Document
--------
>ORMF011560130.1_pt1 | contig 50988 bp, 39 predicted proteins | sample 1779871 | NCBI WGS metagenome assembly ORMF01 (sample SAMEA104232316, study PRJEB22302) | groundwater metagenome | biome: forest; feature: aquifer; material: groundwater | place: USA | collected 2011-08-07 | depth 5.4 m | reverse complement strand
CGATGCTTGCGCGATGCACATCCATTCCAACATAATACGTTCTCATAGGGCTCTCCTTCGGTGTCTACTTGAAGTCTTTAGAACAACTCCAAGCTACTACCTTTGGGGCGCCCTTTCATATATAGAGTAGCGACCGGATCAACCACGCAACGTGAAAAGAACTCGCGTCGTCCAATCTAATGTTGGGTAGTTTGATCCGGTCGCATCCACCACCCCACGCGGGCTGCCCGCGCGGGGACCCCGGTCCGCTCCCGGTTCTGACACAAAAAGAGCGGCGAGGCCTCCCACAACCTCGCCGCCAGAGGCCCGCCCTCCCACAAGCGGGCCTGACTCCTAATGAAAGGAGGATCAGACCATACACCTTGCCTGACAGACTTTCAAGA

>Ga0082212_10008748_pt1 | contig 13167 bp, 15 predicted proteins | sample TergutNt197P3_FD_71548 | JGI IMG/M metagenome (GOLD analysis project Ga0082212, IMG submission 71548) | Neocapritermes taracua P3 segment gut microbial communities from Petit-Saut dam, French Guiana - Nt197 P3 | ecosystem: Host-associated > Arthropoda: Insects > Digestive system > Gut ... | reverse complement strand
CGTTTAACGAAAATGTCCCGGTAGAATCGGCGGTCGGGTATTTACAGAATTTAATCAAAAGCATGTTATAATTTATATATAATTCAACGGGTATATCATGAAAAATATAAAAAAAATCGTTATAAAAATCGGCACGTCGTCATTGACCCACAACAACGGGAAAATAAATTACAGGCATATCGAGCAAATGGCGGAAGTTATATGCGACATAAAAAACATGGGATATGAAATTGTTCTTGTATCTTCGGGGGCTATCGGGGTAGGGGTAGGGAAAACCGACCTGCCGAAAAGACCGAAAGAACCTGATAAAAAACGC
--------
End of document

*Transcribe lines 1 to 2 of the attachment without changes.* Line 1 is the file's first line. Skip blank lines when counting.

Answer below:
>ORMF011560130.1_pt1 | contig 50988 bp, 39 predicted proteins | sample 1779871 | NCBI WGS metagenome assembly ORMF01 (sample SAMEA104232316, study PRJEB22302) | groundwater metagenome | biome: forest; feature: aquifer; material: groundwater | place: USA | collected 2011-08-07 | depth 5.4 m | reverse complement strand
CGATGCTTGCGCGATGCACATCCATTCCAACATAATACGTTCTCATAGGGCTCTCCTTCGGTGTCTACTTGAAGTCTTTAGAACAACTCCAAGCTACTACCTTTGGGGCGCCCTTTCATATATAGAGTAGCGACCGGATCAACCACGCAACGTGAAAAGAACTCGCGTCGTCCAATCTAATGTTGGGTAGTTTGATCCGGTCGCATCCACCACCCCACGCGGGCTGCCCGCGCGGGGACCCCGGTCCGCTCCCGGTTCTGACACAAAAAGAGCGGCGAGGCCTCCCACAACCTCGCCGCCAGAGGCCCGCCCTCCCACAAGCGGGCCTGACTCCTAATGAAAGGAGGATCAGACCATACACCTTGCCTGACAGACTTTCAAGA